Larkin was the Movement’s best bet, but the criteria of common sense and intelligibility advanced by its members were also seen to be satisfied in the work of certain older figures—none of them exactly fountains or flyers—who simply went on producing good poems throughout the ructions: men like Graves, Betjeman, Roy Fuller. Hughes was taken up by opponents of the Movement partly as a defensible alternative to its dryness and snottiness: here was an irresistible romantic. And it is true that the Movement poets did not resist Hughes at first. But some of them now do, and those who, broadly speaking, constitute their successors have expressed strong doubts about his later work—Ian Hamilton for one. Crow is the crux. It is deplored as heatedly as it is admired. His attitude to his “black” subjects is condemned as vampiric, Gothic, horror-comical. At the same time, he is said to be a neo-Georgian.
One reason why his later work has been deplored on certain sides is that it is held to have been governed, more and more, by considerations of performance and delivery. Many of these poems are inventories, speeches, tablets of stone, commandments—though they are not the kind of commandments that his readers would know how to obey. They are incremental as well as elemental. They are oratory and liturgy. Thomas’s Eighteen Poems, whose themes are not all that remote from those of Crow, did well in delivery too: but they do better on the page, and are more memorable if only because more melodic, than some of Crow, and appear to represent a different case, incantations though they are. Difficult though some of the Crow poems are, they have proved acceptable to a generation that wants its poets to climb onto the stage.
This child’s guide to the literary acrimonies of London (which have not mattered much to those poets who don’t live there, and who are often better poets than the quarrelers) is offered as a partial explanation of the violence with which the violence of Hughes—allegedly, the mindlessness and blood and thunder—has on occasion been rejected. He is said to be pretentious. He is trying to be like Blake. His ideas are crude.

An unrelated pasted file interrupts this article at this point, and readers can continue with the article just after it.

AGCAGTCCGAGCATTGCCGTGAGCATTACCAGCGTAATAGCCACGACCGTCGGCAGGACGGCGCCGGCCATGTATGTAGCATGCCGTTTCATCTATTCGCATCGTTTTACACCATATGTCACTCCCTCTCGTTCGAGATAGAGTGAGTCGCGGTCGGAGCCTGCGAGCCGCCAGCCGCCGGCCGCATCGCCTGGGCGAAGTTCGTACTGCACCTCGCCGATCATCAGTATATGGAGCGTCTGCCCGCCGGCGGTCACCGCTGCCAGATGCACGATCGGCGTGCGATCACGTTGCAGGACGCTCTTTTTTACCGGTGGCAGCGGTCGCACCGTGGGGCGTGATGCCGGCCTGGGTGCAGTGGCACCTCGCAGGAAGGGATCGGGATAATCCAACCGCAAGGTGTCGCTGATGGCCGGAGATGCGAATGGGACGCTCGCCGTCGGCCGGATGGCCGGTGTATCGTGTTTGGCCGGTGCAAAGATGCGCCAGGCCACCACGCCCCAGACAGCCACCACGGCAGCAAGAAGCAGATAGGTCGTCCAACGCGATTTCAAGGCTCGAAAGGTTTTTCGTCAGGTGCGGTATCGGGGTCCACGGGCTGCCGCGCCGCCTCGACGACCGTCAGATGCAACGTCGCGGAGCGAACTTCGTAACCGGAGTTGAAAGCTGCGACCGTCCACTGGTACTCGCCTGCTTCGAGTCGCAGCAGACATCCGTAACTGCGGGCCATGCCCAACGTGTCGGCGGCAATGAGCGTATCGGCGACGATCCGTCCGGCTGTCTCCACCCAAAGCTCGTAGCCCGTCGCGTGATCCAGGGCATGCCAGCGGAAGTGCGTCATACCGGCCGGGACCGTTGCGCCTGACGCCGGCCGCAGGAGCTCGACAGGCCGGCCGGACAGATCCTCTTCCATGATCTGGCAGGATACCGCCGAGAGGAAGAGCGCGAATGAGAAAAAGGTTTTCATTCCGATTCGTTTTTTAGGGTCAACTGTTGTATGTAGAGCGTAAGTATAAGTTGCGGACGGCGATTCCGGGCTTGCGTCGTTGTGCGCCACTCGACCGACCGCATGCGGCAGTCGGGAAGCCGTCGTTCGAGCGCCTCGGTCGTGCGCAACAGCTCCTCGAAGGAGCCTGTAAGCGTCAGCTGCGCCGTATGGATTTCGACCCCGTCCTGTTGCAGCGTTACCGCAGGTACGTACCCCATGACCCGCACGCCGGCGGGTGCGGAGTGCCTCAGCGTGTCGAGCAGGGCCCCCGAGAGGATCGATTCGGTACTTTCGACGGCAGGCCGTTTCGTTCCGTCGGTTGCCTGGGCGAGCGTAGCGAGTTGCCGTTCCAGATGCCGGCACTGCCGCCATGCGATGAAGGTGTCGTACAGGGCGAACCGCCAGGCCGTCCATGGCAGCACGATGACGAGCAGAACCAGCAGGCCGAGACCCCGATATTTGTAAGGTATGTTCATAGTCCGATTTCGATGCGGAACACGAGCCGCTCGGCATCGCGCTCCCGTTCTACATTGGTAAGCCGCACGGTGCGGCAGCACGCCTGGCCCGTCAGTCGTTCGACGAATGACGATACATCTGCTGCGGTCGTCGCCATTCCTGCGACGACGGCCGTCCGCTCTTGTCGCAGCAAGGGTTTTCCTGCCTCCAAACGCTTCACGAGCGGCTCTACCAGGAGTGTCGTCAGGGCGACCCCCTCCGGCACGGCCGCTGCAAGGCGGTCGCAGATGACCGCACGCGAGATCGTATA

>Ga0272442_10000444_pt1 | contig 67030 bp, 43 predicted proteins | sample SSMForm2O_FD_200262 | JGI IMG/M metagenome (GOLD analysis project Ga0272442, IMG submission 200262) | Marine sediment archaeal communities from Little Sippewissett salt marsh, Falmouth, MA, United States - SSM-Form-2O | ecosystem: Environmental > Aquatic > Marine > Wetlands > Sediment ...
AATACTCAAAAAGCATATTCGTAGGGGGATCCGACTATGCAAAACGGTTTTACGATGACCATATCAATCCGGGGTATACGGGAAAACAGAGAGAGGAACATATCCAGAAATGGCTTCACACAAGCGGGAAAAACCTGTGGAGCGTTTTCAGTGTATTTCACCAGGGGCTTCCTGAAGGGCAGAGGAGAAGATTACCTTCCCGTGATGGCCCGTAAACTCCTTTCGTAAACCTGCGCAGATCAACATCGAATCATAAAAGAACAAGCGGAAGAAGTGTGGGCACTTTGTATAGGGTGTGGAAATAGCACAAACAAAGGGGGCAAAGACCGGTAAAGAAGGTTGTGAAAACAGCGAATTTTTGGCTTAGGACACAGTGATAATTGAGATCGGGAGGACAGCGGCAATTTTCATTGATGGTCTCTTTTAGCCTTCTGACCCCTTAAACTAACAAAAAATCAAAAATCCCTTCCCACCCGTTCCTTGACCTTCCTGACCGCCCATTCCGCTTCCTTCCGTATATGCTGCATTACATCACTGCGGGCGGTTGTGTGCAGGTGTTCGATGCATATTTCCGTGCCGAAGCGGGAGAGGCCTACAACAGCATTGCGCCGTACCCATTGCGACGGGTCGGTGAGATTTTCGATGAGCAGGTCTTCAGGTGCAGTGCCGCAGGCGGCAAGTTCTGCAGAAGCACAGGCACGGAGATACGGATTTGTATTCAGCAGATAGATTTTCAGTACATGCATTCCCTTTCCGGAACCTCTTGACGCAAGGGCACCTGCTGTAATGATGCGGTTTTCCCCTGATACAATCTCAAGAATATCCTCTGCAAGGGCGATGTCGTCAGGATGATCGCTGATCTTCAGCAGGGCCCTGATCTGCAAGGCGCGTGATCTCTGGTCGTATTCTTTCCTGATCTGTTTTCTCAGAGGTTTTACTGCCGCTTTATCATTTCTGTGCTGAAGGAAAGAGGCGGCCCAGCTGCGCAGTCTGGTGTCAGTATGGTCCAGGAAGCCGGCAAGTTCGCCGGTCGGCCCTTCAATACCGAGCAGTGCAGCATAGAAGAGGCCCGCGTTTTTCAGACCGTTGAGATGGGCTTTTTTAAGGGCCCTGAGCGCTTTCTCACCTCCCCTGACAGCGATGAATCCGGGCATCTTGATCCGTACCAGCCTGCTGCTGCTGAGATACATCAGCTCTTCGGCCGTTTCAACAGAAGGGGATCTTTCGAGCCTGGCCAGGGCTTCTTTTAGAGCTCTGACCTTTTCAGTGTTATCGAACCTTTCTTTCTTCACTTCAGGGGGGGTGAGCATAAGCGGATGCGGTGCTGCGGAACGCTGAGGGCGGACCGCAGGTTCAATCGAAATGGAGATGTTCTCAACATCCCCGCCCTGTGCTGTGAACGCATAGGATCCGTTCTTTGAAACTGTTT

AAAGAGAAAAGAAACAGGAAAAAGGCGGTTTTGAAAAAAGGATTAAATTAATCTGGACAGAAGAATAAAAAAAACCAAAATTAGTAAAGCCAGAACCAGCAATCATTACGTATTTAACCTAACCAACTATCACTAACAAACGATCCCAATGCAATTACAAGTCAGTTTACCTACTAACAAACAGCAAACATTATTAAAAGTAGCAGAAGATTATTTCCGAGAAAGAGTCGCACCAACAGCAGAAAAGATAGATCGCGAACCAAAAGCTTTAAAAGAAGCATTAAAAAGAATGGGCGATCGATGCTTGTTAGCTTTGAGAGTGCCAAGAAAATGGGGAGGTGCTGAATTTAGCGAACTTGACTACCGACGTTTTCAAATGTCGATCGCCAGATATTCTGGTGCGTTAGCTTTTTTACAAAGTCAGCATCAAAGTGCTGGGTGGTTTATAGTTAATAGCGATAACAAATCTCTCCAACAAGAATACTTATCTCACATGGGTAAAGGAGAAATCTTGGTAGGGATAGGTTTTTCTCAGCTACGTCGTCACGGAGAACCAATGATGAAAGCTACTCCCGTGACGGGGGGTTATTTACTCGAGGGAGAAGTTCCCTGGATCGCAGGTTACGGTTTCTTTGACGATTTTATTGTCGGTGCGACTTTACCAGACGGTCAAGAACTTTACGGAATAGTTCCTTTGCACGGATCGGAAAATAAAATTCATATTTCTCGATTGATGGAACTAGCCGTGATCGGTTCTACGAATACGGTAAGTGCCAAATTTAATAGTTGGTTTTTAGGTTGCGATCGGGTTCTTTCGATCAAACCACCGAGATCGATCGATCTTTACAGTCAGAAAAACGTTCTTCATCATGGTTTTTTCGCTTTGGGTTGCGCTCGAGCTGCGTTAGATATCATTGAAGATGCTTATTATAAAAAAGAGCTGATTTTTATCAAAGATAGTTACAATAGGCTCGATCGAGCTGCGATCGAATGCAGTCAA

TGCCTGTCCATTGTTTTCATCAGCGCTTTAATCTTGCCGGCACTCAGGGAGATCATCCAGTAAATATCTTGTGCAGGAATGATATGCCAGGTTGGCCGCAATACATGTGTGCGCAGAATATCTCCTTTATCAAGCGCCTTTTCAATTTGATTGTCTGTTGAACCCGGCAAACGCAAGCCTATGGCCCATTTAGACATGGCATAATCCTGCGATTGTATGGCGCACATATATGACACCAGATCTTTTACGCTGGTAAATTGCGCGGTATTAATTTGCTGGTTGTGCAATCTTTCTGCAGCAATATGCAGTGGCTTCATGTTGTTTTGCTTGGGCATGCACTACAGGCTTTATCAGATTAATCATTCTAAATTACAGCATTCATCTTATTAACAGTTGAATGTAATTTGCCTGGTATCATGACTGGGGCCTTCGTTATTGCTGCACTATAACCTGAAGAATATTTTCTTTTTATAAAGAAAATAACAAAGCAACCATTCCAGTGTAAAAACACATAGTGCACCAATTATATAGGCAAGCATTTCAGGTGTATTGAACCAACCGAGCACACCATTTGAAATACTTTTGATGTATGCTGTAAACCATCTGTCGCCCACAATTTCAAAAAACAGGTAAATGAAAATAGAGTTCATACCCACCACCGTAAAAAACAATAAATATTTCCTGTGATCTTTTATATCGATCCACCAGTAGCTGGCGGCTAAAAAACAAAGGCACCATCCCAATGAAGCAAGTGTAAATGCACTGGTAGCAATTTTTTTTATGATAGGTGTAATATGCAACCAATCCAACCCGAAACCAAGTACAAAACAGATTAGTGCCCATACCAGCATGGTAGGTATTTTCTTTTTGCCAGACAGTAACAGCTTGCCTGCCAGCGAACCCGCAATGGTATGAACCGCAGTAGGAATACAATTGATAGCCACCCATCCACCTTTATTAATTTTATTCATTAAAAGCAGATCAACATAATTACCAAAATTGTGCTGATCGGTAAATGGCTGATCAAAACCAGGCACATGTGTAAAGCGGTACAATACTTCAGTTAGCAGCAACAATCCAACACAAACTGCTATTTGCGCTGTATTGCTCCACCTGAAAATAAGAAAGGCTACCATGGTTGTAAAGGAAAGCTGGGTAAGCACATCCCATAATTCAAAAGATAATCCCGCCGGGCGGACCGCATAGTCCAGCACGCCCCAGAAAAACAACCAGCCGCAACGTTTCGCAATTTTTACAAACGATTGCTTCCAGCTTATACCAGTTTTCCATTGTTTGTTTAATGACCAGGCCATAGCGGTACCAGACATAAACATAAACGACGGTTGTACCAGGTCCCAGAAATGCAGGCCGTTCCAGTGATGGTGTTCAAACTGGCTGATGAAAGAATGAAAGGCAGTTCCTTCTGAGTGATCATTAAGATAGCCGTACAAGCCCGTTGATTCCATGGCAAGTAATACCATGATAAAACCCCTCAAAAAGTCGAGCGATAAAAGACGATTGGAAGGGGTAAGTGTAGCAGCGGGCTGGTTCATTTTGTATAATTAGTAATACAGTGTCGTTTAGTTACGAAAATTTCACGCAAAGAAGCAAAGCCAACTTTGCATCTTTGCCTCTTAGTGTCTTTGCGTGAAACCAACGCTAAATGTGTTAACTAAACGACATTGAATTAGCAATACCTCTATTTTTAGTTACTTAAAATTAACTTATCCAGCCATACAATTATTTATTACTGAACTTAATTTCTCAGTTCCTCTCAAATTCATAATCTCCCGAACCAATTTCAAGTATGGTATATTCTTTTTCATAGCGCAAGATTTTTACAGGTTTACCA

I would agree that stretches of Lupercal and Wodwo seem to reveal a state of exhaustion. They are a trough, as are parts of Crow. The increments don’t always add up; the oratory can be very confused. I don’t think it is possible to detect many ideas in his poems myself, but what there is here of the kind of thing that poetry critics call ideas can be unpersuasive and perplexing. There are later poems, present in this selection, which look willed and incoherent when set beside “The Little Boys.” He is wrong to prefer them.
Nevertheless, there has been a failure to discriminate within his later work on the part of those who dislike it. Certain of the Crows are marvelous: “Crow’s Account of the Battle,” “Crow’s Theology.” In “A Childish Prank,” grown-ups are “lying about” again, as in “The Little Boys”: “Man’s and woman’s bodies lay without souls.” This time, though, there is theology, and even for those who don’t like theology, a more engrossing point is made. Gothic though it is, “Crow’s Account of St. George” is another very good poem: it is of the order of, and is no less richly deliverable than, the Border ballad “Edward.”
Early and late, his poems have been engaged in the depiction of instinctual life, and of the death-dealing behavior of fighters and predators, and this has been done in a context which includes a hostility to human participation in such behavior, which includes a desire for peace. His Crow is involved in this drama in an ambiguous way, being both predator and victim. This crow is not a crow as his early jaguar was a jaguar. His exploits are deeply anthropomorphic. He is a very sardonic bird.